IDEAS home Printed from https://ideas.repec.org/p/red/sed004/50.html
   My bibliography  Save this paper

Order Flow and the Formation of Dealer Bids in Treasury Auctions

Author

Listed:
  • Ali Hortacsu
  • Samita Sareen

Abstract

Using data on Government of Canada securities auctions, this paper shows that in countries where direct access to primary debt issuance is restricted to government securities dealers, "order-flow" information is potentially the key source of private information for these security dealers. "Order-flow" information is revealed to a security dealer through his interactions with customers, who can place bids in the auctions only through the security dealer. Since each dealer interacts with a different set of customers, they, in effect, see different portions of the market demand and supply curves, leading to differing private inferences of where the equilibrium price might lie. We document several pieces of evidence consistent with the strategic response of dealers and customers to the presence of valuable information in their interactions.

Suggested Citation

  • Ali Hortacsu & Samita Sareen, 2004. "Order Flow and the Formation of Dealer Bids in Treasury Auctions," 2004 Meeting Papers 50, Society for Economic Dynamics.
  • Handle: RePEc:red:sed004:50
    as

    Download full text from publisher

    To our knowledge, this item is not available for download. To find whether it is available, there are three options:
    1. Check below whether another version of this item is available online.
    2. Check on the provider's web page whether it is in fact available.
    3. Perform a search for a similarly titled item that would be available.

    Citations

    Citations are extracted by the CitEc Project, subscribe to its RSS feed for this item.
    as


    Cited by:

    1. Ali Hortacsu & Jakub Kastl, 2008. "Testing for Common Values in Canadian Treasury Bill Auctions," Discussion Papers 07-053, Stanford Institute for Economic Policy Research.
    2. Ali Horta├žsu & David McAdams, 2010. "Mechanism Choice and Strategic Bidding in Divisible Good Auctions: An Empirical Analysis of the Turkish Treasury Auction Market," Journal of Political Economy, University of Chicago Press, vol. 118(5), pages 833-865.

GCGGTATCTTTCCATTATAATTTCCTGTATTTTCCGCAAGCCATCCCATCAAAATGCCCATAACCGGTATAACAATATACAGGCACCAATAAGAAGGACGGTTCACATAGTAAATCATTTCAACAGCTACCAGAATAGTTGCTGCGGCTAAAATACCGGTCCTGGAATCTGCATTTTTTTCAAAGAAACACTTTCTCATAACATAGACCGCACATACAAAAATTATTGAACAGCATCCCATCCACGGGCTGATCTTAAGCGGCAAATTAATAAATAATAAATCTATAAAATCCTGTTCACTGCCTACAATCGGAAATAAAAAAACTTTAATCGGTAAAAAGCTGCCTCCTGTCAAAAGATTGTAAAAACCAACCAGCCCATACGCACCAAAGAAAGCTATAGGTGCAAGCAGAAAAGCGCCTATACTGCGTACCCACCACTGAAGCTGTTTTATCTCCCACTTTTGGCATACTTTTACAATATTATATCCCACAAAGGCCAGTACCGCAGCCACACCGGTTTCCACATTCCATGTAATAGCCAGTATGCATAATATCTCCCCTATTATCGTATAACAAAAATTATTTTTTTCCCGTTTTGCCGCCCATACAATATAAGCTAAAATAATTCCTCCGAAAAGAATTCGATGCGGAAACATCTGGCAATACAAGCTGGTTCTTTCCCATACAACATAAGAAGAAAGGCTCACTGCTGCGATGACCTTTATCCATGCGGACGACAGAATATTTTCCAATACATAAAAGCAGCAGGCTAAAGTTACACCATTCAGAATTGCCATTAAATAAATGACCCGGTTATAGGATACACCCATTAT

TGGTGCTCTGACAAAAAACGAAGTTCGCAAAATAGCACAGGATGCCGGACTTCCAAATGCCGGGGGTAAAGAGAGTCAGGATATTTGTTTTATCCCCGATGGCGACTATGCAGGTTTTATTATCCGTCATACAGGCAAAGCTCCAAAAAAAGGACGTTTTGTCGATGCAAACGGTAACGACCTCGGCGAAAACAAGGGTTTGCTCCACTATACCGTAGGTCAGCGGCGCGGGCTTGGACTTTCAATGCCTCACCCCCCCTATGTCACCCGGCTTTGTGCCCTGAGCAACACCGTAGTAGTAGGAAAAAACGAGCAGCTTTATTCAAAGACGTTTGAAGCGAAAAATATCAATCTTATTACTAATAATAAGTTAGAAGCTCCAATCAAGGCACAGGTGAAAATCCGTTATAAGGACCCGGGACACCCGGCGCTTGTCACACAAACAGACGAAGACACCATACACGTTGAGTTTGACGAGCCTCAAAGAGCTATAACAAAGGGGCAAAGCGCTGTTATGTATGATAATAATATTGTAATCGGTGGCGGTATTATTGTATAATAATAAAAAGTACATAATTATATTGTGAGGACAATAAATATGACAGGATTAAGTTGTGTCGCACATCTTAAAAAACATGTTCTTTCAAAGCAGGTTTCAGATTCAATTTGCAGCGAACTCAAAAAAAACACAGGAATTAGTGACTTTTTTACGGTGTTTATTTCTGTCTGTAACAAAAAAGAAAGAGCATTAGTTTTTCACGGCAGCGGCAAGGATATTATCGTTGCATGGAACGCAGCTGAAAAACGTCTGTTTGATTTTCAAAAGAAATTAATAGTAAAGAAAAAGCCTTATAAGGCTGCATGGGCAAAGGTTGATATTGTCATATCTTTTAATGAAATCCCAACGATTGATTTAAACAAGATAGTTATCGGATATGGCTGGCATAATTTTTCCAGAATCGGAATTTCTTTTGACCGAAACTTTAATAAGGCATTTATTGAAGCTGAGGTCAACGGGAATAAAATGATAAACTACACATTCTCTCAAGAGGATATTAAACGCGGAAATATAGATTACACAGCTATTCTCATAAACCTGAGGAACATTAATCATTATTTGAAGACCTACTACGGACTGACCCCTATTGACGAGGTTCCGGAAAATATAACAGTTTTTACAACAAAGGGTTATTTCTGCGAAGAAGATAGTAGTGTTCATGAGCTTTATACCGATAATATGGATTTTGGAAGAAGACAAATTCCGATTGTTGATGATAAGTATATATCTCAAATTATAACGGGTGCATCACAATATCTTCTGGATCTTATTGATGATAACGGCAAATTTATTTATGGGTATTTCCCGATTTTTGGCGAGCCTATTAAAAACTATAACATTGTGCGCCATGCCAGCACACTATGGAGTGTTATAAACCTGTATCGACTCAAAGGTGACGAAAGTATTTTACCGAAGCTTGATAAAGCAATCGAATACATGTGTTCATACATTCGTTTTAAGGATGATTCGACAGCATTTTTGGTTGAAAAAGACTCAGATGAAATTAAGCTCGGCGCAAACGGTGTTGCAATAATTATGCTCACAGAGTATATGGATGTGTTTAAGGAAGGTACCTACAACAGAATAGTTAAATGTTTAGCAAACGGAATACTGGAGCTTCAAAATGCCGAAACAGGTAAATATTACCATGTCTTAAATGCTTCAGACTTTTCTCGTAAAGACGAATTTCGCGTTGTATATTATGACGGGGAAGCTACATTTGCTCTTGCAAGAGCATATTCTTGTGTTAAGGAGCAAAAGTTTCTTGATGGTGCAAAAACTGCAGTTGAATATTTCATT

More about this item

    Keywords

    electricity markets; multi-unit auctions; learning;

    JEL classification:

    • L1 - Industrial Organization - - Market Structure, Firm Strategy, and Market Performance
    • D44 - Microeconomics - - Market Structure, Pricing, and Design - - - Auctions

    NEP fields

    This paper has been announced in the following NEP Reports:

    Statistics

    Access and download statistics

    Corrections

    All material on this site has been provided by the respective publishers and authors. You can help correct errors and omissions. When requesting a correction, please mention this item's handle: RePEc:red:sed004:50. See general information about how to correct material in RePEc.

    For technical questions regarding this item, or to correct its authors, title, abstract, bibliographic or download information, contact: (Christian Zimmermann). General contact details of provider: http://edirc.repec.org/data/sedddea.html .

    If you have authored this item and are not yet registered with RePEc, we encourage you to do it here. This allows to link your profile to this item. It also allows you to accept potential citations to this item that we are uncertain about.

    We have no references for this item. You can help adding them by using this form .

    If you know of missing items citing this one, you can help us creating those links by adding the relevant references in the same way as above, for each refering item. If you are a registered author of this item, you may also want to check the "citations" tab in your RePEc Author Service profile, as there may be some citations waiting for confirmation.

    Please note that corrections may take a couple of weeks to filter through the various RePEc services.

    IDEAS is a RePEc service hosted by the Research Division of the Federal Reserve Bank of St. Louis . RePEc uses bibliographic data supplied by the respective publishers.